NSDate+ISO8601Parsing.h
NSDate+ISO8601Parsing.m
NSDate+ISO8601Unparsing.h
NSDate+ISO8601Unparsing.m
USAdditions.h
USAdditions.m
USGlobals.h
USGlobals.m
WeatherSvc.h
WeatherSvc.m
xsd.h
xsd.m

With the exception of the two WeatherSvc files, everything else is standard and common to all SOAP web services you generate, and if you have more than one service you bind to, you’ll only need one copy of those files (if you generate all your services into the same directory, this should happen automatically).

Well, that was certainly easy! Except, actually, we’re just getting started. As anyone who has ever used SOAP bindings knows, making them work involves a bunch of guesswork and a menagerie of intermediate objects of no particularly obvious purpose. Let’s look at the code that you’d need to write in order to consume this service, shown in Example 4-11.

Example 4-11. Consuming a SOAP web service
- (IBAction)showSOAPWeather:(id)sender {
     WeatherSoapBinding *binding = 
         [WeatherSvc WeatherSoapBinding];
     binding.logXMLInOut = YES;
     WeatherSvc_GetWeather *params = [[WeatherSvc_GetWeather alloc] init];
     params.City = @"Derry, NH";
     WeatherSoapBindingResponse  *response = 
     [binding 
      GetWeatherUsingParameters:params];
     for (id bodyPart in response.bodyParts) {
         if ([bodyPart isKindOfClass:[SOAPFault class]]) {
             NSLog(@"Got error: %@", 
                   ((SOAPFault *)bodyPart).simpleFaultString);
             continue;
         }

         if ([bodyPart isKindOfClass:
              [WeatherSvc_GetWeatherResponse class]]) {
             WeatherSvc_GetWeatherResponse *response = bodyPart;
             NSLog(@"Forecast: %@", response.GetWeatherResult);
         }
     }
 }

The general pattern here, as with most SOAP bindings, is that you get a binding object (which has all the information about things such as the URI of the service). Then you get a request object, set all the parameters of the request, then call the appropriate method on the binding (in this case, GetWeatherUsingParameters), handing in the request. There are two versions of each request method, one synchronous (the one we’re using in this example), and one asynchronous (which uses the same kind of callback mechanism we’ve used in the JSON and XML examples). We also set the logXMLInOut flag to true, so we’ll get a look at what we’re sending and receiving in pure SOAP form, this can be very helpful figuring out where data is hiding in the response.

When the response returns, you have to iterate over the body parts, checking for SOAP faults. If the body part isn’t a SOAP fault, you have to cast it to the appropriate object. And here’s where the fun begins, because there’s nothing to tell you what the possible types are, except for diving through the generated code looking for where the elements are populated. But, if you do it all right, you’ll get results.

2011-11-18 08:16:17.365 BuggyWhipChat[69775:fb03] Forecast: Sunny

Looks like nice beach weather! If you’re getting the feeling that I’m not a big fan of SOAP, you wouldn’t be wrong. And, mind you, what we just saw is an extremely simple SOAP call, with no authentication and very simple request and response objects. I have not tried to make WSDL2ObjC work with WS-Security, although there is anecdotal evidence that it is possible. In any event, the good news is that SOAP on iOS isn’t impossible.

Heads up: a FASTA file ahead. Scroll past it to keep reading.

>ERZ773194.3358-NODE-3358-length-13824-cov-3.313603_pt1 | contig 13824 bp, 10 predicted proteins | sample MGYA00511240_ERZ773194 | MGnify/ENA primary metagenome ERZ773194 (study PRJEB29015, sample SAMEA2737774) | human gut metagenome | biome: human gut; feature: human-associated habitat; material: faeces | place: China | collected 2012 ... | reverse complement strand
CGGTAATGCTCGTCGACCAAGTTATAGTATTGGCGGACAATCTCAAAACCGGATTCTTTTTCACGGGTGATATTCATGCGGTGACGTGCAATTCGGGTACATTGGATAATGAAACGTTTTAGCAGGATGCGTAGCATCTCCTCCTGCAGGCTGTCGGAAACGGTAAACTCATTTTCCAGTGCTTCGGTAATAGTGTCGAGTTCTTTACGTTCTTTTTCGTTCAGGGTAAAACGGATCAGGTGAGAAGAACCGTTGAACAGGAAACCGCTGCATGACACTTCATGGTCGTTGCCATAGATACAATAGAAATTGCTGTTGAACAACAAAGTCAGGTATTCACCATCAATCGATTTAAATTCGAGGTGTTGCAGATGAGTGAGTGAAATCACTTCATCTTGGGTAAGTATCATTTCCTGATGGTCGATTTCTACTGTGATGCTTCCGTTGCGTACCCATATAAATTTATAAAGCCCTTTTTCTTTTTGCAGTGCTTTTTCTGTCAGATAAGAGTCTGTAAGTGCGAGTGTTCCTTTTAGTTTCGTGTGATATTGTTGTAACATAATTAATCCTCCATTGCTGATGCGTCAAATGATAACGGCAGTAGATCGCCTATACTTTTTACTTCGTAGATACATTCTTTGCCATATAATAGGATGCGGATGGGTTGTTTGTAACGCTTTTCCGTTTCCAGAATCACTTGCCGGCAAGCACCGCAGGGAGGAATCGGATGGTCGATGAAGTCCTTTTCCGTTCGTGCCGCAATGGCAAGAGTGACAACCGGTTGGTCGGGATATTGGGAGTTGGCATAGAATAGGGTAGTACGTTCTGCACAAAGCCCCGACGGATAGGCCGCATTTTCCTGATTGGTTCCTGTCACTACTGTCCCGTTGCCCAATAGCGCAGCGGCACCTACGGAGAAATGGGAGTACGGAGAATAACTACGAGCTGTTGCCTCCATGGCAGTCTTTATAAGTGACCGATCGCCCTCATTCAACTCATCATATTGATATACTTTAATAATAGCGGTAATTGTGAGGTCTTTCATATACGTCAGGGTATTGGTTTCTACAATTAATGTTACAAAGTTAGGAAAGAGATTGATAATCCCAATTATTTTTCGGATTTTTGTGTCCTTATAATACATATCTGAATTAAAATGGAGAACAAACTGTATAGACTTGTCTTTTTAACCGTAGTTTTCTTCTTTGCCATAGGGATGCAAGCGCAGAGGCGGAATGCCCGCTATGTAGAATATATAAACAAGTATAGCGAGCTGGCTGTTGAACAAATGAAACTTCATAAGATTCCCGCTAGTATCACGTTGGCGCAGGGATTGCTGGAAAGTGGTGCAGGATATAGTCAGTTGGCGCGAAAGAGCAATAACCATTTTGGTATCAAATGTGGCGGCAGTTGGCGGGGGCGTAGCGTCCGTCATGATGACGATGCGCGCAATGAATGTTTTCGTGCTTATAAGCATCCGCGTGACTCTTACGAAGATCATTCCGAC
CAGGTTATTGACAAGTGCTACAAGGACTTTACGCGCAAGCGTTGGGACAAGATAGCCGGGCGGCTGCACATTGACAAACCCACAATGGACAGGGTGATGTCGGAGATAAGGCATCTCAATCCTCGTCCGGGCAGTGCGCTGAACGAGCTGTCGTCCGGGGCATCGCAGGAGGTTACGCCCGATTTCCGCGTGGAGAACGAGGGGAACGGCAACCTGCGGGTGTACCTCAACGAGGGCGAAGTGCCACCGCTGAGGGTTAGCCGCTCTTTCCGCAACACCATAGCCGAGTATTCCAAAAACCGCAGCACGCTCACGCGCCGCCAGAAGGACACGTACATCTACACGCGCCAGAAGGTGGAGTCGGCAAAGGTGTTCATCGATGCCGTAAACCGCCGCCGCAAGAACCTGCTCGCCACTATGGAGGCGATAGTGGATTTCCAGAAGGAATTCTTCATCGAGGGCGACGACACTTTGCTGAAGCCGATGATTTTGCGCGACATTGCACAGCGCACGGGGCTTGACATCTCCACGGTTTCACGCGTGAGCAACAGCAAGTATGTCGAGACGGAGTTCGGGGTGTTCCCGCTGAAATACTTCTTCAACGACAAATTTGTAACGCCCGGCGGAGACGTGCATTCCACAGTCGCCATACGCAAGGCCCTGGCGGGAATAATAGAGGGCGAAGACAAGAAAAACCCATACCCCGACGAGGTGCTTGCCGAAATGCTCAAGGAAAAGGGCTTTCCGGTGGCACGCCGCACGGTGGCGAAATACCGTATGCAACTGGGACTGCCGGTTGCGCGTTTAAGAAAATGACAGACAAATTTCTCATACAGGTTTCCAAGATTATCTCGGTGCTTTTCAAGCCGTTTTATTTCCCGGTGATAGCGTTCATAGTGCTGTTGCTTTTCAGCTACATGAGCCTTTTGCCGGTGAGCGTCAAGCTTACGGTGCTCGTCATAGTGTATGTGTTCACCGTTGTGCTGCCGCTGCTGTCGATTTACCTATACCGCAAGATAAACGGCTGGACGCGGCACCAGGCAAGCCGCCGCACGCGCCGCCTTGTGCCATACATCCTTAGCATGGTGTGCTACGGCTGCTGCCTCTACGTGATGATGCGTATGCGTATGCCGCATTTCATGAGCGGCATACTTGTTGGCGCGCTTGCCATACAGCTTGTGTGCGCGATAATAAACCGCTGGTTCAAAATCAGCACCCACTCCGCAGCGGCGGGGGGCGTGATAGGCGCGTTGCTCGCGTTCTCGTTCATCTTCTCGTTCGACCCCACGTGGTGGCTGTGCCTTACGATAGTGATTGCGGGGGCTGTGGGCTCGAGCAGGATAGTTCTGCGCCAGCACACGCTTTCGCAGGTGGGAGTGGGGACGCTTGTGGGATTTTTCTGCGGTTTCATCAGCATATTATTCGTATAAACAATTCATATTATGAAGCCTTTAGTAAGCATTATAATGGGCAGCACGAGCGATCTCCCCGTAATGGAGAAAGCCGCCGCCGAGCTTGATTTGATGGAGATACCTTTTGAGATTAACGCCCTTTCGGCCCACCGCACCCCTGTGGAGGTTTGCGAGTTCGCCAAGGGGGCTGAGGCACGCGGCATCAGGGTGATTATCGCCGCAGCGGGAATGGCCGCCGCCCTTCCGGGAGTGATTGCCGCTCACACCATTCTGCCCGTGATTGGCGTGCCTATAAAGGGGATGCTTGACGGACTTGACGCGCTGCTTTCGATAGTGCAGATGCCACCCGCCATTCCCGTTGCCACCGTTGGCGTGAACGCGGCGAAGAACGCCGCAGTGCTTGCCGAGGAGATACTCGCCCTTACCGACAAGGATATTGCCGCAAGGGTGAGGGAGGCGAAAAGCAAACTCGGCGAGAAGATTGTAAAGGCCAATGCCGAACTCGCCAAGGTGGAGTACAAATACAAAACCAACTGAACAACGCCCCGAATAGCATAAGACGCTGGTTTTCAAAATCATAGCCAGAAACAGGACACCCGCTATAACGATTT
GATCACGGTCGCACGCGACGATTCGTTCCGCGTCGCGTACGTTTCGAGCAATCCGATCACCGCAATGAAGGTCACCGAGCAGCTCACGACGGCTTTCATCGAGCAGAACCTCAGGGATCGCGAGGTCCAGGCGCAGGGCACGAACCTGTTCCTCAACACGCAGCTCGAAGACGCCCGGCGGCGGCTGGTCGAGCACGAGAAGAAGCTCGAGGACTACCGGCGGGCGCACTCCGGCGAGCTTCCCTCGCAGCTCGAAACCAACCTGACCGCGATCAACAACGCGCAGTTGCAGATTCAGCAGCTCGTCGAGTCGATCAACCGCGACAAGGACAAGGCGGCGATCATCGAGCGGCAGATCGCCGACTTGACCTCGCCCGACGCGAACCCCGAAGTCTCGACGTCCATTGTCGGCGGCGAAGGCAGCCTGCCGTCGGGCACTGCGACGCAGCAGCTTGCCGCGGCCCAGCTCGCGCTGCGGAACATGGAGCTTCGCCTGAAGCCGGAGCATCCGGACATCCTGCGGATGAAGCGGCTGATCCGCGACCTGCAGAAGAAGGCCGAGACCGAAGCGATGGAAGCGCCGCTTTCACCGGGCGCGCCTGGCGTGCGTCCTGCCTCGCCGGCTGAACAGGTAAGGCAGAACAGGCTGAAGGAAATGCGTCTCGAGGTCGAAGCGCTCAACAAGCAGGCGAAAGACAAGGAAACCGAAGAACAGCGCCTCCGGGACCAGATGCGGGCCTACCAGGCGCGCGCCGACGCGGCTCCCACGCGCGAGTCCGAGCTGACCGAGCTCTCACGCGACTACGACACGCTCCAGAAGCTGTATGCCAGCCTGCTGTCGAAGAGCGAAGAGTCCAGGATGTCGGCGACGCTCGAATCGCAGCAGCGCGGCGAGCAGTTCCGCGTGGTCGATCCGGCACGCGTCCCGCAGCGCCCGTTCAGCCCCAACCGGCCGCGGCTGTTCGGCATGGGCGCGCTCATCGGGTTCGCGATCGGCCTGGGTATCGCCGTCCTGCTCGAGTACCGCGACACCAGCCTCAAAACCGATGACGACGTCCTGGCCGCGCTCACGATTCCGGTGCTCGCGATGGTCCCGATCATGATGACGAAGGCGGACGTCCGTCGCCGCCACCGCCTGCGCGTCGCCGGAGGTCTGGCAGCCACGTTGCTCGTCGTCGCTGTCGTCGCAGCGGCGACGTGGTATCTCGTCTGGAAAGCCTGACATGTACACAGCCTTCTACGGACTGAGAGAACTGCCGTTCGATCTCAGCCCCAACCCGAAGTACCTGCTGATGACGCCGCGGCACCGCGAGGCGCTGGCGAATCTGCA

A Final Caution

Whenever you are relying on third-party libraries, you’re at the mercy of the maintainers. If it is a proprietary library, you have to hope that they will keep the tool up to date, and that it will not be broken by the next update to XCode or iOS.

For open source libraries, things are a little better. If the committers on the project aren’t willing or able to update the project, you have the source and can take a swing at it yourself. Depending on the license, this may mean that you have to make the sources to your changes available for download.

This is not some abstract warning, I know for a fact that most of the tools mentioned in the chapter do not work in projects that are using the Automatic Reference Count compiler feature in iOS 5. This means that you’re going to be faced with the choice of trying to get the libraries working with ARC, or building them as non-ARC static libraries that are called from your ARC project. One factor to consider when choosing libraries is how active the developer community is, and how often new versions come out. WSDL2ObjC, for example, seems relatively moribund, and might slip into orphan status in the future.

With our application cheerfully (if uselessly) talking to web services, we should think about how we’re going to test it. That’s what you’ll learn in Chapter 5.



[1] Note: Magic Unicorn Blood contains chemicals known to the state of California to cause cancer, birth defects, or other reproductive harm. Please consider the use of Magic Pixie Dust in place of Magic Unicorn Blood when feasible.

[2] Yes, I know, technically HTTP is the Application Layer, according to the OSI model. My apologies to pedantic taxonomists.